The puppets in all of these early feature films were typically crafted out of foam latex, plastic, wood, fabric, or other rubber materials. The use of modeling clay as a material for creating puppets and sets began in several experimental stop-motion films in the 1910s and 1920s, then faded into obscurity for several decades. It would not be explored again until Art Clokey brought his iconic Gumby character to television in the 1950s, and it was further brought into popularity by Aardman Animations and Will Vinton in the 1970s. Nobody had attempted to use clay animation in a feature-length format until a company named Stowmar Enterprises embarked on an animated version of Walt Kelly’s popular comic strip Pogo. The production rights for Pogo were arranged in partnership with Walt Kelly’s widow Selby by executive producer Kerry Stowell and screenwriter/director Marc Paul Chinoy. Armed with a $2 million budget, they went into production on a clay-animation feature called I Go Pogo from 1979 to 1980. Also involved in the early stages of the company were Charlie and Stephen Chiodo, a team of brothers from New York who had grown up making their own animated films. I Go Pogo was produced in Arlington Virginia, right outside Washington, D.C., and production was set up in an office space in the Crystal City’s Crystal Underground shopping mall. At one point, they had a storefront area where the character-fabrication department was situated; although the windows were covered in paper for the sake of privacy, one face-sized hole was cut into the door. Crew members called this storefront area “the fish tank,” and mall shoppers would discover on their own that an animated feature was secretly being made inside.
In an opening sequence featuring Mr. Mole and the Deacon chatting in a cave, I animated a great scene of the Deacon leaping off a table onto a stalactite (Figure 1.19), which then crashed down onto the table. I also did a 20-second shot of Albert the Alligator (Figure 1.20), who gets his finger stuck in a knothole, and then his entire head, with his head squishing and popping through. But the director, Marc Chinoy, cut out those visual gags and left in all the heavy dialogue scenes.
Despite a modest marketing campaign in the papers and on television, I Go Pogo did not get the proper theatrical release that was intended through 21st Century Distribution. It was instead quietly released directly to VHS and Betamax videotape as an exclusive title for Fotomat (Figure 1.21), and the tapes were sold through their photo pick-up shacks in parking lots. It was picked up for another video release as Pogo for President by Walt Disney Home Video in the early ’80s and aired a few times on HBO. (A few edits were made to different video and television releases—for example, Chiodo’s knothole sequence added back into the Disney version.) Despite these brief appearances, the film has since faded into obscurity. Although it was well animated and had some very funny sequences, many fans of the original Pogo strip feel that the film did not capture the essence of the characters or the political satire to its full potential, and that it was largely bogged down by too much dialogue. The Stowmar producers did not continue into other animation ventures, but their Pogo feature did at least provide a launching pad for many in the creative department and provided an interesting footnote in the canon of Kelly’s beloved creations.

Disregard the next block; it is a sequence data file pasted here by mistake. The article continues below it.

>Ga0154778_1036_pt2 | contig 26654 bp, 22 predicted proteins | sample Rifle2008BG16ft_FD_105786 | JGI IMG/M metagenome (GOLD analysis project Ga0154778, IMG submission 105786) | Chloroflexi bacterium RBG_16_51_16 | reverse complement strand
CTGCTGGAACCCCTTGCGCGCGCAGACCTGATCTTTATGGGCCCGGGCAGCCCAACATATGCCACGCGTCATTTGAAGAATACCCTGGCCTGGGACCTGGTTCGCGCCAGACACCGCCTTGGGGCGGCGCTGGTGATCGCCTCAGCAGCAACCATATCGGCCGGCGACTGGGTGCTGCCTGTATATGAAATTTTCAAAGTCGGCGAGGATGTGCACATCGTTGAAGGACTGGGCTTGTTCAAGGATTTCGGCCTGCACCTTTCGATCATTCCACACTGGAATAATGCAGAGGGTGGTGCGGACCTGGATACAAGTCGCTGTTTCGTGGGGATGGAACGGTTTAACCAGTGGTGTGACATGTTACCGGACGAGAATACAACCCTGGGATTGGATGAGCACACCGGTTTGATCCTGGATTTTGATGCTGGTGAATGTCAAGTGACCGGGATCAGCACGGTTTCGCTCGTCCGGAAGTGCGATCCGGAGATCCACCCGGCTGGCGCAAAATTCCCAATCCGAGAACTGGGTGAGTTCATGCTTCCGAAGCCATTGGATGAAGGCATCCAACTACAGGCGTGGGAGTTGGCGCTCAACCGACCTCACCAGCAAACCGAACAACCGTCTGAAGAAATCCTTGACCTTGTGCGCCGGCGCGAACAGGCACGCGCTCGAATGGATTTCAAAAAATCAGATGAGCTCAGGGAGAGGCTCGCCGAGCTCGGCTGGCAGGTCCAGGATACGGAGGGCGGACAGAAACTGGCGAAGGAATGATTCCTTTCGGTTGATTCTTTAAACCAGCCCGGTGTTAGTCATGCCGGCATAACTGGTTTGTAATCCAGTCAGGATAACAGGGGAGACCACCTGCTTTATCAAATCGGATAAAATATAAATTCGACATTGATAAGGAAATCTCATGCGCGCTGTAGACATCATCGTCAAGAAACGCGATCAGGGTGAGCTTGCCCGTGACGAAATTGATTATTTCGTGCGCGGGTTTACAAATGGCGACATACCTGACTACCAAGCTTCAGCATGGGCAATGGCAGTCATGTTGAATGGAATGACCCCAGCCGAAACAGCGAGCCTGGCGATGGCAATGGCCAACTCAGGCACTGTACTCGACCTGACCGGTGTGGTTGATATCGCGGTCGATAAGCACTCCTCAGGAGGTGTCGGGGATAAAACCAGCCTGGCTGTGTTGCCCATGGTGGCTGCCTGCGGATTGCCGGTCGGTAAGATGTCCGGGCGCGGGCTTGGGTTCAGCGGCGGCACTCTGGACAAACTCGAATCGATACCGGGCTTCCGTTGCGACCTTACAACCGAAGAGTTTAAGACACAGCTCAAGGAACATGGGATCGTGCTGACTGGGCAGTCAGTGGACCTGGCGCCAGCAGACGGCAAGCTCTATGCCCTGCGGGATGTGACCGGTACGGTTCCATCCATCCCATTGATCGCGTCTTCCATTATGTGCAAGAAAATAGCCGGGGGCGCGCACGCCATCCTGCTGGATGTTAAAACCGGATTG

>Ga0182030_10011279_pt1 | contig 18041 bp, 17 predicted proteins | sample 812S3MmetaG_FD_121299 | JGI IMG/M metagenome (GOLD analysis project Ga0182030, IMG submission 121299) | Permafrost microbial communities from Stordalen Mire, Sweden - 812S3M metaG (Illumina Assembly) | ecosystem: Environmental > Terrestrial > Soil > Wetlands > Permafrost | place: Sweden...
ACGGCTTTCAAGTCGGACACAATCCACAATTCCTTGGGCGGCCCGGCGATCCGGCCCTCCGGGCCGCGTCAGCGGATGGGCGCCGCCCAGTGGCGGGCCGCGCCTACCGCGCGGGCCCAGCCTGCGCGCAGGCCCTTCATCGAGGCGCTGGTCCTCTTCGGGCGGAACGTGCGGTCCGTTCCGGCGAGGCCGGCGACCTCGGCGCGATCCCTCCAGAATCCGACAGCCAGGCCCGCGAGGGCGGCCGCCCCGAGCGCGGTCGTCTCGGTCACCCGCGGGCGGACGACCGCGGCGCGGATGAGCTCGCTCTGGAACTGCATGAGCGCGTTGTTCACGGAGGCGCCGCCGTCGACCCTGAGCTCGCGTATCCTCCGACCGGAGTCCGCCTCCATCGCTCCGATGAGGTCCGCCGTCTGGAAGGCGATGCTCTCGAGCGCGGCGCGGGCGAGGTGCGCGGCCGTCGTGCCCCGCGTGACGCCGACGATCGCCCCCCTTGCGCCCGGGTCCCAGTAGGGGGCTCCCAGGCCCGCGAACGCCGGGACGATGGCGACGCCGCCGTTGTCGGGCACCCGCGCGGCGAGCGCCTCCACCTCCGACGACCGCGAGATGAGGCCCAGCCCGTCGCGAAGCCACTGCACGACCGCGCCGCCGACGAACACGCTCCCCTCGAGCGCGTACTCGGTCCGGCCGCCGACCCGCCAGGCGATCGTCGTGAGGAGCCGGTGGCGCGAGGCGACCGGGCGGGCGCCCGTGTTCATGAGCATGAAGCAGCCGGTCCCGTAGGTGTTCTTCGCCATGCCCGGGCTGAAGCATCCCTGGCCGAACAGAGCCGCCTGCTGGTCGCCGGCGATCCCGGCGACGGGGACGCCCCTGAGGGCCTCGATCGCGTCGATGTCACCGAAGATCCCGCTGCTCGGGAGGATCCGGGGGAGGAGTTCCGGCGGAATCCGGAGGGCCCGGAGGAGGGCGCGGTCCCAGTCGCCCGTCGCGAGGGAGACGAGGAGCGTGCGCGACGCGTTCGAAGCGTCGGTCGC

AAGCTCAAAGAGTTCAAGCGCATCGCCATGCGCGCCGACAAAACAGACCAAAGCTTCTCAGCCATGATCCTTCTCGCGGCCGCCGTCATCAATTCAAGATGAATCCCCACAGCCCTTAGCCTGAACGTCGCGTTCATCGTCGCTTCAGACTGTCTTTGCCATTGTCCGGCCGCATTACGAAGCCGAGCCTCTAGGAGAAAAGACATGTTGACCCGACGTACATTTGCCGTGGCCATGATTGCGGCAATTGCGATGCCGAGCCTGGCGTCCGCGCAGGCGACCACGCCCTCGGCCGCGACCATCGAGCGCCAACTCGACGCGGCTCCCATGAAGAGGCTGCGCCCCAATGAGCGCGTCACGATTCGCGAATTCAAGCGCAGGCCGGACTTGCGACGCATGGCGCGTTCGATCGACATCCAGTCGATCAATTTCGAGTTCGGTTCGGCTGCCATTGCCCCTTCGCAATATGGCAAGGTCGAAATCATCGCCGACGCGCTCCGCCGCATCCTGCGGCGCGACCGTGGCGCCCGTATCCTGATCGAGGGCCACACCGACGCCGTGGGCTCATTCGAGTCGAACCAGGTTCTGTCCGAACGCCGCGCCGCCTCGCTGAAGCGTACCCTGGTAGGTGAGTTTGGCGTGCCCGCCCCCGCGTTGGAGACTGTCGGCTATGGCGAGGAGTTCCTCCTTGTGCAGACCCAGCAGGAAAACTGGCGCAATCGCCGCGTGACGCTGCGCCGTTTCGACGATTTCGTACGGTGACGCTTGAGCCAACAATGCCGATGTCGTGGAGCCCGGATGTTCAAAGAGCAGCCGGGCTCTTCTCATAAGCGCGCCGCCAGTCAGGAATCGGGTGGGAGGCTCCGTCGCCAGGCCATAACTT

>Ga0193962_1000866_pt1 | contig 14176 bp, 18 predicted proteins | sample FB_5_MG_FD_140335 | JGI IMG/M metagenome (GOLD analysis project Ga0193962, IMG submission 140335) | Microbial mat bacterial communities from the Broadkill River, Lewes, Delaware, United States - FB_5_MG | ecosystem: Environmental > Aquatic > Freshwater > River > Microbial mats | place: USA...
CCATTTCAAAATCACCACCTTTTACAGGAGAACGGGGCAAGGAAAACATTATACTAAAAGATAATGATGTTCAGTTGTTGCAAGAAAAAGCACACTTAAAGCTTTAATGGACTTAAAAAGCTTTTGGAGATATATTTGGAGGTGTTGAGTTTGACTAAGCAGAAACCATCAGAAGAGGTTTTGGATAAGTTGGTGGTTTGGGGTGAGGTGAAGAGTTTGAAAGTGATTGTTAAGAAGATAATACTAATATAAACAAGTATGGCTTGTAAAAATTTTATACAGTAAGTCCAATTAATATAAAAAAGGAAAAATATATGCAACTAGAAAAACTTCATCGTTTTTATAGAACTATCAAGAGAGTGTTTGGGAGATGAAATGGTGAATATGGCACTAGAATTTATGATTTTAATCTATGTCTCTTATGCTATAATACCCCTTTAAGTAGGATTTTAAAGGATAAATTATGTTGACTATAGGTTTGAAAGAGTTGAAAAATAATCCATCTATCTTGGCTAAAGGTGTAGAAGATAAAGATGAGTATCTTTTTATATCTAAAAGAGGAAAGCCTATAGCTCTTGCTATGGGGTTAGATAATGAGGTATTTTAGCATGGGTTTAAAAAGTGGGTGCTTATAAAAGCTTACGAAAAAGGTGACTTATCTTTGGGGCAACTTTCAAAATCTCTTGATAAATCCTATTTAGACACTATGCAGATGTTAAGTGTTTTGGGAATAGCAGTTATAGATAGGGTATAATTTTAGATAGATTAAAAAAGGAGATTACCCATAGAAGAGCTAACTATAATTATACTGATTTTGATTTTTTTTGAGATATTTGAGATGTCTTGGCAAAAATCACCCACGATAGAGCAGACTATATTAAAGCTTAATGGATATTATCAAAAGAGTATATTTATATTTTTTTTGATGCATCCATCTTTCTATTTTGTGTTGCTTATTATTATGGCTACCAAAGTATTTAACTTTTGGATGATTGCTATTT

Clay animation finally made its way to movie screens a few years later, in 1985, when Oscar-winning animator (and founder of the term “Claymation”) Will Vinton created his first Claymation feature film, The Adventures of Mark Twain (entitled Comet Quest in the U.K.). Vinton’s studio in Portland, Oregon, had already made a big name for itself producing award-winning short films that pushed clay animation to a level of filmmaking. The Vinton style was that everything on screen was made of clay, from puppets to props and sets. Animator Barry Bruce had refined Vinton’s signature style for fluid lip sync and clay morphing, and techniques for clay painting on glass were developed by Joan Gratz. These animated methods were all brought to fruition and further development in their first feature, which told the story of Mark Twain himself (Figure 1.22) traveling in a magical zeppelin to meet his destiny with the arrival of Halley’s Comet in 1910. Tagging along with him on his journey were his own characters Tom Sawyer, Huck Finn, and Becky Thatcher, who explore the many secret passages of his flying machine and encounter many surreal adventures. Most surreal of these is a terrifying sequence based on Twain’s The Mysterious Stranger, where Satan appears to the children in a morphing Noh theater mask. As Twain recounts some of his other works like “The Diaries of Adam & Eve” and “The Celebrated Jumping Frog of Calaveras County,” the film switches gears to illustrate these particular tales with more inspired Claymation. Many of the techniques used on previous short films needed to be streamlined for to be more efficient because of the feature-length format. Multiple copies of characters were cast out of molds, stronger armatures were developed, and replacement systems were developed for lip sync, including the mustache of Twain himself. The Adventures of Mark Twain was praised by many animation enthusiasts for its inventive visuals and was an important step toward bringing the clay medium from its familiar short formats into a more epic scope for the big screen.
Elsewhere in the world, other stop-motion features were released to small audiences and festivals for limited releases throughout the 1980s. Rennyo and His Mother was the first feature-length film by Kihachiro Kawamoto in Japan, released in October 1981. It captured in puppet animation an ancient legend of the figure of Rennyo, who restored Shin Buddhism to Japan as a promise to his mother, who had disappeared when he was a child. In 1982, Otto Fotky in Hungary produced a stop-motion feature called The Adventures of Sam the Squirrel, and the same year saw a Czech puppet feature of Robinson Crusoe and a stop-motion mixed media feature from France called Chronopolis, a surreal science-fiction epic.